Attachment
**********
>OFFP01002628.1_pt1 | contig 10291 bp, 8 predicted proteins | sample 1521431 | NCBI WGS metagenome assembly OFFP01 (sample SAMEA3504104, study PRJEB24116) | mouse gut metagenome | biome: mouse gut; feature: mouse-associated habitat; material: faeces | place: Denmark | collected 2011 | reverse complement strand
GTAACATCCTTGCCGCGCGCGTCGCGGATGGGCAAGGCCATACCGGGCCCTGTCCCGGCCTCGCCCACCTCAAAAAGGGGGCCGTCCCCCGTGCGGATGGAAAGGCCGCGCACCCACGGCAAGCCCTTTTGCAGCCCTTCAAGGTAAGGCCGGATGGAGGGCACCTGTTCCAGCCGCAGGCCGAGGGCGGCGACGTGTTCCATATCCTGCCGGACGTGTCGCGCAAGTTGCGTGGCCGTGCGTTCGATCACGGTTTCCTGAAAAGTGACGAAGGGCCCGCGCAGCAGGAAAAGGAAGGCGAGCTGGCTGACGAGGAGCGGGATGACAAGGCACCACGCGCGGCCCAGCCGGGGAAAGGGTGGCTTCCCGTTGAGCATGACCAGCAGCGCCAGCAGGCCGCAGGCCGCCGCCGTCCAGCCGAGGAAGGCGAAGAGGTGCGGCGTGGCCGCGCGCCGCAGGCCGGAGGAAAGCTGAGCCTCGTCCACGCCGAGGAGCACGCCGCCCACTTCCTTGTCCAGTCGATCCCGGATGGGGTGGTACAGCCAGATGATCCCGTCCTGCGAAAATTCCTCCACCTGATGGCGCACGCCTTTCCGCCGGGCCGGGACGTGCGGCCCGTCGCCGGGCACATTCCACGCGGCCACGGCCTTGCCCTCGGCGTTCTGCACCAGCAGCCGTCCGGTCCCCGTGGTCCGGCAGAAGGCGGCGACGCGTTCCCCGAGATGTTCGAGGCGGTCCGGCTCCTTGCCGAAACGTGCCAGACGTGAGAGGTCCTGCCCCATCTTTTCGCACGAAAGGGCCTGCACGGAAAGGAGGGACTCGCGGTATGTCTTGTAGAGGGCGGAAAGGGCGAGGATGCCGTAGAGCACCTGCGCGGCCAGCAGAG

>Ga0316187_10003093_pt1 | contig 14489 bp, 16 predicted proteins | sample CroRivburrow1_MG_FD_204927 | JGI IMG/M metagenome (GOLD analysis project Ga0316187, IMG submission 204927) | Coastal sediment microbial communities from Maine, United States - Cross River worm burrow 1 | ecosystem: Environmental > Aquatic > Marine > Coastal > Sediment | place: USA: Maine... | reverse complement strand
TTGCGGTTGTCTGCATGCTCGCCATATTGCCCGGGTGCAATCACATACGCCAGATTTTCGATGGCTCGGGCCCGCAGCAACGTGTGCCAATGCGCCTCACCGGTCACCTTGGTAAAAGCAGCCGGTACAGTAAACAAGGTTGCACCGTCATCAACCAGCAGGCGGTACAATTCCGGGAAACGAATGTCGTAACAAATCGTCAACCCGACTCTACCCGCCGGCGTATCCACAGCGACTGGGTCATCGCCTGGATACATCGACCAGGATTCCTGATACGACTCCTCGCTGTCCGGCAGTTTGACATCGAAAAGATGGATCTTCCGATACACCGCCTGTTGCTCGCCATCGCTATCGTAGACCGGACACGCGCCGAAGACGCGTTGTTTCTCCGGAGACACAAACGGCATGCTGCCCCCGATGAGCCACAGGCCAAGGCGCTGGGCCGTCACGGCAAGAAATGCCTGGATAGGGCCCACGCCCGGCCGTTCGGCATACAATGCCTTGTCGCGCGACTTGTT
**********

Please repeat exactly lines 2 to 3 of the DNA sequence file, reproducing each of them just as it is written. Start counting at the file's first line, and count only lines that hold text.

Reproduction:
GTAACATCCTTGCCGCGCGCGTCGCGGATGGGCAAGGCCATACCGGGCCCTGTCCCGGCCTCGCCCACCTCAAAAAGGGGGCCGTCCCCCGTGCGGATGGAAAGGCCGCGCACCCACGGCAAGCCCTTTTGCAGCCCTTCAAGGTAAGGCCGGATGGAGGGCACCTGTTCCAGCCGCAGGCCGAGGGCGGCGACGTGTTCCATATCCTGCCGGACGTGTCGCGCAAGTTGCGTGGCCGTGCGTTCGATCACGGTTTCCTGAAAAGTGACGAAGGGCCCGCGCAGCAGGAAAAGGAAGGCGAGCTGGCTGACGAGGAGCGGGATGACAAGGCACCACGCGCGGCCCAGCCGGGGAAAGGGTGGCTTCCCGTTGAGCATGACCAGCAGCGCCAGCAGGCCGCAGGCCGCCGCCGTCCAGCCGAGGAAGGCGAAGAGGTGCGGCGTGGCCGCGCGCCGCAGGCCGGAGGAAAGCTGAGCCTCGTCCACGCCGAGGAGCACGCCGCCCACTTCCTTGTCCAGTCGATCCCGGATGGGGTGGTACAGCCAGATGATCCCGTCCTGCGAAAATTCCTCCACCTGATGGCGCACGCCTTTCCGCCGGGCCGGGACGTGCGGCCCGTCGCCGGGCACATTCCACGCGGCCACGGCCTTGCCCTCGGCGTTCTGCACCAGCAGCCGTCCGGTCCCCGTGGTCCGGCAGAAGGCGGCGACGCGTTCCCCGAGATGTTCGAGGCGGTCCGGCTCCTTGCCGAAACGTGCCAGACGTGAGAGGTCCTGCCCCATCTTTTCGCACGAAAGGGCCTGCACGGAAAGGAGGGACTCGCGGTATGTCTTGTAGAGGGCGGAAAGGGCGAGGATGCCGTAGAGCACCTGCGCGGCCAGCAGAG

>Ga0316187_10003093_pt1 | contig 14489 bp, 16 predicted proteins | sample CroRivburrow1_MG_FD_204927 | JGI IMG/M metagenome (GOLD analysis project Ga0316187, IMG submission 204927) | Coastal sediment microbial communities from Maine, United States - Cross River worm burrow 1 | ecosystem: Environmental > Aquatic > Marine > Coastal > Sediment | place: USA: Maine... | reverse complement strand